The UK government’s consultation on the Contracts for Difference (CfD) scheme is a delightful surprise to the renewable energy industry.

Of course, this is ‘only’ a consultation rather than a definitive policy announcement, but its content gives significant positive indications of likely policy, one that will keep power flowing to Britons while delivering the targeted 2050 net-zero goal at reasonable consumer prices.

To meet those goals, the Committee on Climate Change has already suggested that the UK needs four times its current capacity of renewable generation.

The suggestion that onshore wind and solar could be part of the ‘Pot 1’ CfD auction – awarded to established technologies – grabbed many of the headlines. The previous omission of solar and onshore wind from the more recent CfD allocation rounds had led boom and bust with the rush to qualify for the now-discontinued ROC (renewable obligation credits) regime followed by a dramatic decline in deployment of both technologies and amazement that fossil fuel generation was bizarrely receiving far more subsidy in the capacity mechanism that is designed to keep Britain’s lights on.

The few solar and wind projects currently advancing are those viable without some form of price support. Such a small level of activity was nowhere near enough to continue the low-cost decarbonisation of the energy sector as older plant comes to the end of its life and coal-fired powered stations are shut down.

The inclusion of onshore wind and solar in the next allocation round, slated for 2021, is low risk for the government. Never has the level of price support needed been so low. All that is maybe needed is the enabling of project developers to see predictable and stable revenue flows. Projects securing a CfD will be offering the lowest prices yet. The big unknown is quite how close they will be to those of offshore wind’s low £39/MWh ($49/MWh) of the last CfD round and to wholesale price.

The reinforcement of the role of communities in projects will have a significant impact on onshore wind and solar projects. Developers are given clear guidance on how to win that support. Suggestions include early and frequent local community engagement, and clear articulation of local benefits.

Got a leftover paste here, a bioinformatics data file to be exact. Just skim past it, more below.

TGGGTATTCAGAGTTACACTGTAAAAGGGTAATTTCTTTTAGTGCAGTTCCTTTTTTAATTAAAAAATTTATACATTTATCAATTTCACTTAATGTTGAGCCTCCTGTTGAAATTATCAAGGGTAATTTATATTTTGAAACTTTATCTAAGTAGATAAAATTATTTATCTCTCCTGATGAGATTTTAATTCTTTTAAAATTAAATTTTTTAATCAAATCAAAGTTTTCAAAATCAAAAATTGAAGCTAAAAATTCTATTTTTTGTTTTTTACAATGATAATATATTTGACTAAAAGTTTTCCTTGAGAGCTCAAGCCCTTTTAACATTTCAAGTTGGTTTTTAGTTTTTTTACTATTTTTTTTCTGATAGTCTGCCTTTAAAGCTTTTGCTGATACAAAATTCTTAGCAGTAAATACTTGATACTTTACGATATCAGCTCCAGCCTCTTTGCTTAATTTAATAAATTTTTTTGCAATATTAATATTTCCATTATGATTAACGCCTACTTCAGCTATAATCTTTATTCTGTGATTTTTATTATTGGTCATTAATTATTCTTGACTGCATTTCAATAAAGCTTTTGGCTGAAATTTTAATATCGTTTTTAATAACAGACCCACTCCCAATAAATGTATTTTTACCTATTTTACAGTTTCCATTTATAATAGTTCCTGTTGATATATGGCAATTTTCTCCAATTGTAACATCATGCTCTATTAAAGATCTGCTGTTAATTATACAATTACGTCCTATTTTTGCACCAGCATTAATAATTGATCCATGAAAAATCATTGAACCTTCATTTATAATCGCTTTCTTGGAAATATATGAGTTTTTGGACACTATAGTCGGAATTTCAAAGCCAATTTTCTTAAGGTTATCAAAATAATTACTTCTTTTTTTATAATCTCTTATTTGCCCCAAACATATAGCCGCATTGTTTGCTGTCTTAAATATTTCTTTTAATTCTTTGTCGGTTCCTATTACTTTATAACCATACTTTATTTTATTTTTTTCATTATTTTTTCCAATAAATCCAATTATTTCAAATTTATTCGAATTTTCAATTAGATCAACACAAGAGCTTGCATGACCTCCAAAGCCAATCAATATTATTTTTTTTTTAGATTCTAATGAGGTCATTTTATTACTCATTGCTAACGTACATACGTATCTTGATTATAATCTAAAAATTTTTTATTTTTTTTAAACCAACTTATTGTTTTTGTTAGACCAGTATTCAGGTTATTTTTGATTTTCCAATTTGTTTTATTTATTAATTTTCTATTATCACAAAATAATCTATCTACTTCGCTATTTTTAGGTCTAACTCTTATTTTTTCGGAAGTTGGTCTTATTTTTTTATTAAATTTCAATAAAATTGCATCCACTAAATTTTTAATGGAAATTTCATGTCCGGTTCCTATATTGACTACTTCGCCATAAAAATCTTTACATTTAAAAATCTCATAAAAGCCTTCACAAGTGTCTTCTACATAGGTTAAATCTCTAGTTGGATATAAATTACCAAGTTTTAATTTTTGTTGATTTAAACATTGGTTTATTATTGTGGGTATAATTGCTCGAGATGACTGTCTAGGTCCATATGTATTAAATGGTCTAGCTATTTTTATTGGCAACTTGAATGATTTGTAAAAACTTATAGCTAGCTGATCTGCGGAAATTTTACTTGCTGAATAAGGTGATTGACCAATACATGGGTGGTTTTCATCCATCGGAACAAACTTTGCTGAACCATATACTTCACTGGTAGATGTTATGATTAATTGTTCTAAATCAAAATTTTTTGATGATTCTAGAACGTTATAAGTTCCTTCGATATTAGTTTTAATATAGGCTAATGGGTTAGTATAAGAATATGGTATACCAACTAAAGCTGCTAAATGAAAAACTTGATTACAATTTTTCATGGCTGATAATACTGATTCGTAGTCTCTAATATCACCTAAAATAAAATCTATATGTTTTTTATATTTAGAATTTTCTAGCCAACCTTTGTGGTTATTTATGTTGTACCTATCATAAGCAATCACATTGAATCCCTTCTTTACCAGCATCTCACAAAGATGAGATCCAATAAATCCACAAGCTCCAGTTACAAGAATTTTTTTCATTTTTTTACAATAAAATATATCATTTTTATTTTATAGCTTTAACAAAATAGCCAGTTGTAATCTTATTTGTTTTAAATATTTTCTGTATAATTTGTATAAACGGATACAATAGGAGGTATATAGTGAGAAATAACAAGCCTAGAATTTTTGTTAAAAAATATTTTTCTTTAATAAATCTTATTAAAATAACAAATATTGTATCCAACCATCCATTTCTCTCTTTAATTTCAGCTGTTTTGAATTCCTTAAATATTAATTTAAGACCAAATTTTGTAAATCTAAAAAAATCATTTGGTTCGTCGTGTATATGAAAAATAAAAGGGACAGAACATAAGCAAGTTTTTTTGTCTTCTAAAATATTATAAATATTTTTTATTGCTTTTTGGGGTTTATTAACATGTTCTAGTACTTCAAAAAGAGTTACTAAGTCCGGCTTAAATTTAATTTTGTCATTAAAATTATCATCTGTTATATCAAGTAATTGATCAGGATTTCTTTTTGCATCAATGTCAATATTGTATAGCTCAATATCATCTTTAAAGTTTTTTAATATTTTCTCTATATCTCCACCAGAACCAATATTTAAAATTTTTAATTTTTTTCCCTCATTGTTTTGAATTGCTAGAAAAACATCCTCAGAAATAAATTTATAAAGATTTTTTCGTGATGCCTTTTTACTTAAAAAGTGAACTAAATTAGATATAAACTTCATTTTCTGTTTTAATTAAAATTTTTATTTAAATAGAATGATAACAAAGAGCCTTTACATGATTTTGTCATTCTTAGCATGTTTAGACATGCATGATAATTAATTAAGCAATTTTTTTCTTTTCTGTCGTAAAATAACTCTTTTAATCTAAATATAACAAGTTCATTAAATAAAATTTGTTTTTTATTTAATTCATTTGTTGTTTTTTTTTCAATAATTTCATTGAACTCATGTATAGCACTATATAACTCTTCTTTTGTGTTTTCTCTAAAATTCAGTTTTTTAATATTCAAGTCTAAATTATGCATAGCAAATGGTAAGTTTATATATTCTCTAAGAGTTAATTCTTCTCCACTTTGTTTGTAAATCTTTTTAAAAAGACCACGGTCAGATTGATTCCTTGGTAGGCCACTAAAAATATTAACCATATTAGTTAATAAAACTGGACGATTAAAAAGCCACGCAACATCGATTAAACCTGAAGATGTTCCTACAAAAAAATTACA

As with all guidance, the successful players in the market are already following this best practice. If implemented, new projects will only go-ahead with local support. This may be the UK government's way of heading off any last-gasp opposition to projects in some of its core supporter areas. The community considerations in the consultation sets the ‘mood music’ for local authorities. It signals that such projects will have the blessing of central government.

The bottom line is that over the last 10 years any remnant Nimbyism has shifted from one of “I guess this is acceptable here” to “we need more of these”.

Other suggestions in the consultation paper impact all renewable developments too. The 300MW threshold for supply chain plans (SCP) means they currently only effectively apply to offshore wind projects. Lowering this limit, or changing the criteria changed, for example, where the project is “large enough to make a material impact on the supply chain”, could mean more onshore wind projects require a SCP.

The government also appears keen on increasing the enforceability of SCPs. This will ensure delivery of commitments made early in the development process. A stronger compliance process will be politically popular as a way for any UK subsidies to deliver direct benefits for British supply chains, innovation and jobs.

Rather than enforcement, it is the criteria for SCPs that are the real challenge to the industry, such as local content. Although SCP criteria is not mentioned in the consultation, offshore wind’s so-called “sector deal” is referenced. The deal includes an industry commitment to increase UK content to 60% by 2030. Encouragingly the development of floating technologies through the use of a separate strike price is also raised.

On balance, the consultation provides positive news for renewable energy in general, and onshore wind and solar in particular. The key will be translating this consultation into policy. For that, we’ll have to wait a few more months. If at least what is suggested becomes policy, it will enable Britain’s renewable sector to get on delivering the UK government targets.

Mike Blanch is associate director of UK renewables consultancy BVG Associates